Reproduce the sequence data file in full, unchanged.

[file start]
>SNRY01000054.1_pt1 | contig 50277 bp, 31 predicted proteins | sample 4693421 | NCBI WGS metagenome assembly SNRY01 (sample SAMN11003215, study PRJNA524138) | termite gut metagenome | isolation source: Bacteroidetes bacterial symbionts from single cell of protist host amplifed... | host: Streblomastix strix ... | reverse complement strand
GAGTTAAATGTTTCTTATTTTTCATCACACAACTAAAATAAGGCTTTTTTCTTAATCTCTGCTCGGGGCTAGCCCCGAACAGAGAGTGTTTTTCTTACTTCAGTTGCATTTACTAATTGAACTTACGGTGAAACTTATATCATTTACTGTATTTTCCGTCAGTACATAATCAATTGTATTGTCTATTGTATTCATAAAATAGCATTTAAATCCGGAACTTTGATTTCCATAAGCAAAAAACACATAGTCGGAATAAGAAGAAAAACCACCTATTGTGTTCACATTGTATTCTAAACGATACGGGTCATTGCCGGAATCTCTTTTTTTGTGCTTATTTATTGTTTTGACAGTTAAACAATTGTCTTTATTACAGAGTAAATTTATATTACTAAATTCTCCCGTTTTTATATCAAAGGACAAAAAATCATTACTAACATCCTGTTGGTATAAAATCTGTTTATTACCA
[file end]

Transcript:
>SNRY01000054.1_pt1 | contig 50277 bp, 31 predicted proteins | sample 4693421 | NCBI WGS metagenome assembly SNRY01 (sample SAMN11003215, study PRJNA524138) | termite gut metagenome | isolation source: Bacteroidetes bacterial symbionts from single cell of protist host amplifed... | host: Streblomastix strix ... | reverse complement strand
GAGTTAAATGTTTCTTATTTTTCATCACACAACTAAAATAAGGCTTTTTTCTTAATCTCTGCTCGGGGCTAGCCCCGAACAGAGAGTGTTTTTCTTACTTCAGTTGCATTTACTAATTGAACTTACGGTGAAACTTATATCATTTACTGTATTTTCCGTCAGTACATAATCAATTGTATTGTCTATTGTATTCATAAAATAGCATTTAAATCCGGAACTTTGATTTCCATAAGCAAAAAACACATAGTCGGAATAAGAAGAAAAACCACCTATTGTGTTCACATTGTATTCTAAACGATACGGGTCATTGCCGGAATCTCTTTTTTTGTGCTTATTTATTGTTTTGACAGTTAAACAATTGTCTTTATTACAGAGTAAATTTATATTACTAAATTCTCCCGTTTTTATATCAAAGGACAAAAAATCATTACTAACATCCTGTTGGTATAAAATCTGTTTATTACCA